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The Summit on Future Directions for CTE: Being Bold

future directions 

The Summit on Future Directions for CTE: Being Bold
3rd in the series

What are the core principles that should guide the future direction of CTE for the next 10 years?

This was the first question posed to Fall Summit attendees. With answers written on literally hundreds of post it notes, the work began. As is always the case with this sort of work, in the beginning the work is messy and unrefined – which is exactly what we wanted. A grouping of 14 categories was identified ranging from “all students need to be CTE students” to “career clusters and programs of study are the framework for all of education” to “increasing rigor and adopting common standards for CTE.” The spectrum of opinions was broad. Consensus seemed elusive.

Principles 2

Are you annoyed? Uncomfortable? Feeling challenged? Good! Often CTE has been in the position of being defensive, fighting for a seat at the table or protecting what we have or what we have accomplished. The Summit was about creating an environment that allowed attendees to think and discuss honestly about what we are doing that is working, what isn’t working, and what we should be doing that we aren’t. Scenarios were designed to instigate, provoke and evoke emotion, debate and require attendees to take contrary positions oftentimes having to be an advocate for the traditional ‘opponent.’ At times there was a palpable, healthy tension. The best way to share the tone and spirit of the discussion is to share some quotes from attendees:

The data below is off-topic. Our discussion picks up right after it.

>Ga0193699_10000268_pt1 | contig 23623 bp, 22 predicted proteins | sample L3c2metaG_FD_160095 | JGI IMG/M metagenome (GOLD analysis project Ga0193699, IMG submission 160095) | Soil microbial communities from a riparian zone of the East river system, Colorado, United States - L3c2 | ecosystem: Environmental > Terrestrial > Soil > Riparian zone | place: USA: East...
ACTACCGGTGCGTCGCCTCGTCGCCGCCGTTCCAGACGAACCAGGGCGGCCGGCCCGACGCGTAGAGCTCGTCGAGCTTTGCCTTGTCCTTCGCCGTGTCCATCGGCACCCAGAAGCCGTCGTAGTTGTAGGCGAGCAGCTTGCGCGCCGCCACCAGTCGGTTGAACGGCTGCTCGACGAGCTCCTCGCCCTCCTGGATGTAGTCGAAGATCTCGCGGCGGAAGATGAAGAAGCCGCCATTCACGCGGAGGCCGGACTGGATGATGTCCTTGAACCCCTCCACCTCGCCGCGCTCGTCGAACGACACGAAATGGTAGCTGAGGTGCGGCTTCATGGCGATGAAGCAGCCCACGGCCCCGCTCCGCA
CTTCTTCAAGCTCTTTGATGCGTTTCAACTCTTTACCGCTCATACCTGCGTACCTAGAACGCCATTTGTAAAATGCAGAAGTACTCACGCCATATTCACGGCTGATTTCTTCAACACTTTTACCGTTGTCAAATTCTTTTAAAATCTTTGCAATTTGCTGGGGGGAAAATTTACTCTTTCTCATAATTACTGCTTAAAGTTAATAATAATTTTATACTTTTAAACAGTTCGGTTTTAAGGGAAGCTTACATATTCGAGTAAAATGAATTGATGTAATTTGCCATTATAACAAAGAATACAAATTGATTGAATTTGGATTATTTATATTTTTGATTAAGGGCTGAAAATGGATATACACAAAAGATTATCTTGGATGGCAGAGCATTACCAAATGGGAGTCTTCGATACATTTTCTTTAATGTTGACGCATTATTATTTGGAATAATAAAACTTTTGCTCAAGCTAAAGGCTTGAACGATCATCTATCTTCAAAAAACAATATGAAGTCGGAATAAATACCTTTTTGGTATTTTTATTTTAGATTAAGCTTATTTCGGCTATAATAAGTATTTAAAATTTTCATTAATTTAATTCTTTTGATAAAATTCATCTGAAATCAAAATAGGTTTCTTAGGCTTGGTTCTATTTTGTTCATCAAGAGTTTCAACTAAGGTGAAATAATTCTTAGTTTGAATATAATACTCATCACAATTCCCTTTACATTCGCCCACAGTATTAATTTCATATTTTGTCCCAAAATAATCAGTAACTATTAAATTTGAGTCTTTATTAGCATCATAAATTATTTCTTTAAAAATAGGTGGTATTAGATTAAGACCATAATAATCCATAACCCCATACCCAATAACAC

• “We’re stretching our brain to think outside the box and I think we can still do better. We’re on the right track for the future if we want to keep CTE in front. Otherwise someone can say that one day soon CTE is not necessary. But looking at all of this is an important part of the process.”
  • “For so many years we’ve always called ourselves as the stepchildren. We’re all tired of being that. We’re only called that because we allow it. We have an opportunity to step out of that. There will be some tension but we really have to go through this and be bold.”
  • “I think we’re afraid to make bold statements. We need to state what we really want to do. If you’re the middle child you don’t have to say so much, but if we make a bold statement then we have to stand by it.”
  • “If you look at our words: articulation, integration, globalization. We get so comfortable with buzz words, but have we made any progress? We have a lot of lovely words but do we really have articulated pathways in our schools? Where have we come from and where do we want to go?”
  • “Success is not mandatory. Survival is not guaranteed or required.”
  • “Innovation is a new idea that adds value. One of the problems that CTE has today is that we have a hard time showing our value. This group has to talk about how in the next 10 years we’re going to demonstrate the added value of what we do.”

 

engaged discussion

We had arrived at a certain level of consensus – most attendees agreed that we needed to do something different, to be bolder in our thinking, to be innovative, and to take a risk. But what are the principles that will guide this new bold vision? By the end of day two, Summit attendees had crafted 24 potential principles. States were asked to vote on them. Democracy was at work. The next post in this series will share the outcomes of the vote and next steps.

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